Administration of the Federal Ban on Exports of Unprocessed Federal Timber

Published by the Government Accountability Office on 1990-03-20.

Below is a raw (and likely hideous) rendition of the original report. (PDF)

                       United States General Accounting   mce   / ‘7 I-J J I 1

”   GAO


    For Release        Administration  of the       Federal Ban on
    on Delivery        Exports of Unprocessed        Federal Timber
    Expected at
    1O:OO a.m. EST
    March 20, 1990

                       Statement  of William   E. Gahr, Associate Director
                       Food and Agriculture    Issues
                       Resources,   Community, and Economic Development
                       Before the subcommittee    on Nations3 Parks              and
                       Public Lands
                       Committee on Interior    and Insular  Affairs
                       House of Representatives

Mr. Chairman              and Members of the                    Subcommittee:

          We    are pleased                to present          information             on the        implementation                   of
the      federal         ban on exports               of    unprocessed              federal         timber.               The
current         restrictions               were established                  in    1973,     when the              Congress
banned         the export           of      unprocessed             timber        from     federal           lands         in much
of the western               United          States        because          of the       adverse           impact          on the
domestic          wood-processing                  industry.            Through          regulations,                however,
timber-exporting                   companies          have been allowed                    to maintain                  their
historic           export         levels      and to continue                 buying        federal              timber         for
replacement              of the       private         timber         they     exported.              It      is our
understanding               that,        as part       of your          hearing,          you will               consider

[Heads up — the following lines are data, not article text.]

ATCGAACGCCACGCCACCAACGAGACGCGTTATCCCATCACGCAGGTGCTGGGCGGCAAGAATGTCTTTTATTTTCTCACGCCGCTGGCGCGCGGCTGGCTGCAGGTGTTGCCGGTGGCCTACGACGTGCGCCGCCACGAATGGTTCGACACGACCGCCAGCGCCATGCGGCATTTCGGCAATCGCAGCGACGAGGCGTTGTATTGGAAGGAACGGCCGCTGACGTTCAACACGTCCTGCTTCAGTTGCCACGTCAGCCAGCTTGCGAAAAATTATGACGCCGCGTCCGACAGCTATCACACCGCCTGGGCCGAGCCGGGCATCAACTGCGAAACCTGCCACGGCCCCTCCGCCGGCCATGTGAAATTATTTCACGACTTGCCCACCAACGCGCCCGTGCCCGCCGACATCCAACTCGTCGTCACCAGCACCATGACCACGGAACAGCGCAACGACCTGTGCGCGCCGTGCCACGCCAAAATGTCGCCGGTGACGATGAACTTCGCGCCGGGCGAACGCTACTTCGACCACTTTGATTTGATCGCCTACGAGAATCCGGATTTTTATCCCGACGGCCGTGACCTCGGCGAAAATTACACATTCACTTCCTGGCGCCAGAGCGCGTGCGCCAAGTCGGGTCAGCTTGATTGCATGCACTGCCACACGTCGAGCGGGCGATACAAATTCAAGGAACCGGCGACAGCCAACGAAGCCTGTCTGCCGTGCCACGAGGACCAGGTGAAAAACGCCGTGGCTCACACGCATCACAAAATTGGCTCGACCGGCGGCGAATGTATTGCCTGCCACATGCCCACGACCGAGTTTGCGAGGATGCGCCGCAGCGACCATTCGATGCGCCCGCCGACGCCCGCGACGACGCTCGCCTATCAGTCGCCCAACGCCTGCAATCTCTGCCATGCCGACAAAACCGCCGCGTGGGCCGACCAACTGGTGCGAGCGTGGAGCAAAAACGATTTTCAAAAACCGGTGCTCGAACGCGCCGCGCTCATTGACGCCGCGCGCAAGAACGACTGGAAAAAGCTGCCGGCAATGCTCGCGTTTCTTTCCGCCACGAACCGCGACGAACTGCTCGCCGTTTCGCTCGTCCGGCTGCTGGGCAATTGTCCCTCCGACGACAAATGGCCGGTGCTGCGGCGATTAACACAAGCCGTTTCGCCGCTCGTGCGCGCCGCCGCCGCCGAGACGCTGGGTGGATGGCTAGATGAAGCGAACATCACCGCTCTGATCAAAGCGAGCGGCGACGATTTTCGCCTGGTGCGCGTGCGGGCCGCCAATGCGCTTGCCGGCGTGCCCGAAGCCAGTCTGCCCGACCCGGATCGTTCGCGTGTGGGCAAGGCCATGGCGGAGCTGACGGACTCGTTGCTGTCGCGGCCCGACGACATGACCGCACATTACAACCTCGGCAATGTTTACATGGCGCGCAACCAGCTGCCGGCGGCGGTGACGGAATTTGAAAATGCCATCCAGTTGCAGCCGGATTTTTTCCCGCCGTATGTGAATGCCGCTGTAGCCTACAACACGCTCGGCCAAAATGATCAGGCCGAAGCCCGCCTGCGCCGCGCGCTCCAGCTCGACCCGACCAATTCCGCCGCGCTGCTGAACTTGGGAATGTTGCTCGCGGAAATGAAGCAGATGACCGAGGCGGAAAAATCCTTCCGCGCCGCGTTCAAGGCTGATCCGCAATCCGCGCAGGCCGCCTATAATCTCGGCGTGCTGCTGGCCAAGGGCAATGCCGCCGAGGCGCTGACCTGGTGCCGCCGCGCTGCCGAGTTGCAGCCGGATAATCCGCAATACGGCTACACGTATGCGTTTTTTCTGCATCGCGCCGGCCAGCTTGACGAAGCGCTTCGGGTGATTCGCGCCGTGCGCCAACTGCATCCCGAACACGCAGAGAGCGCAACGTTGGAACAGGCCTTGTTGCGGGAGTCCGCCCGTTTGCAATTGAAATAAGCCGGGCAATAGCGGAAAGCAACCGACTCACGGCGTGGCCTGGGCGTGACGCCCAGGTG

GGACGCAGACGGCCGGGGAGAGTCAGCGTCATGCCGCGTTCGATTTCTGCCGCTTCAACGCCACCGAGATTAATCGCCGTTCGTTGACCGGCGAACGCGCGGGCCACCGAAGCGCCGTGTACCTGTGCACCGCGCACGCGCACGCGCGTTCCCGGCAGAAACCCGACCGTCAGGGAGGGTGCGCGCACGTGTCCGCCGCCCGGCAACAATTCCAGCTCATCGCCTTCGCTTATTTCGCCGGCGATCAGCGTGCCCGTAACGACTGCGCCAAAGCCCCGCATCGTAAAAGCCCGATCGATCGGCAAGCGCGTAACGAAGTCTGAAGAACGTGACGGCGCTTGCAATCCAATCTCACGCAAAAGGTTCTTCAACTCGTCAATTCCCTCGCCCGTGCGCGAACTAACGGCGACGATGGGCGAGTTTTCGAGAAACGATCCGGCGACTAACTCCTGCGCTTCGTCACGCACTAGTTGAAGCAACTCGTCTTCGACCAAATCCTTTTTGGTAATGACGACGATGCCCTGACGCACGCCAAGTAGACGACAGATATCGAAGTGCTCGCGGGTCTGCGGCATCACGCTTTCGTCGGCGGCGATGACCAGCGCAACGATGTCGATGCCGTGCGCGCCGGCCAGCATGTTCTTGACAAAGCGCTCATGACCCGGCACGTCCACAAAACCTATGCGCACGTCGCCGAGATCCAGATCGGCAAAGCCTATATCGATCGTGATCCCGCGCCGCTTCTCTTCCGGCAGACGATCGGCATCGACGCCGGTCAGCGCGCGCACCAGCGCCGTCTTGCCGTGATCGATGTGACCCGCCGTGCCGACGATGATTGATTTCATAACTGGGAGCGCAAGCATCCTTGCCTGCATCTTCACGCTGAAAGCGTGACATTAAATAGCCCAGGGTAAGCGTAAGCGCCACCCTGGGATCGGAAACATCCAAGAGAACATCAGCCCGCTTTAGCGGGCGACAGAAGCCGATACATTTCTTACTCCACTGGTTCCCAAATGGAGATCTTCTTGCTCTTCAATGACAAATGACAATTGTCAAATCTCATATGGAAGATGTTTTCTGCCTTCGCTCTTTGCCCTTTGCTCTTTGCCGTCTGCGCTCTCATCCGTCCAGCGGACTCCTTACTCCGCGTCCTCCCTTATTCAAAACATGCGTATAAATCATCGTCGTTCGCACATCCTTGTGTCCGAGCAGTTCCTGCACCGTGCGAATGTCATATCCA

whether         changes           should      be made to the                 current        legislation.

          Retween         1984 and 1988,               exports          of    unprocessed                 timber         from
Washington           and Oregon ports                  have         increased          by about            1 billion              board
feet.]          Domestic           manufacturers             have been concerned                          that     this
increase,           coupled         with      other        restrictions             on federal               timber         sales,
has threatened               to cause           potential            domestic          timber        shortages              and
higher         prices.         The two principle                     agencies          responsible                for
administering               the     sale      of timber             from     federal        lands          are     the      Forest
Service,         Department              of Agriculture               and the          Bureau       of Land
Management,              Department           of    the     Interior.              At Congressman                  DeFazio's
request,         we examined               how these          agencies            have    administered                   the

lA board foot is the                       equivalent           to a piece             of wood l-inch                    thick,       l-
foot wide, and l-foot                       long.
regulations             governing             the      replacement                 of     private           timber      exports
with    federal           timber          purchases.

       In     summary,             we found:

            The Forest                  Service         and the                 Bureau      differ          considerably              in
              the       extent          to which         their             regulations               control         timber
              replacement.                    While      the          Forest            Service's           regulations          make
              it       fairly          difficult             for     a company to buy more Forest
              Service            timber            to replace              increased           exports          of private
              timber,            the      Bureau's            current             regulations               allow      companies           to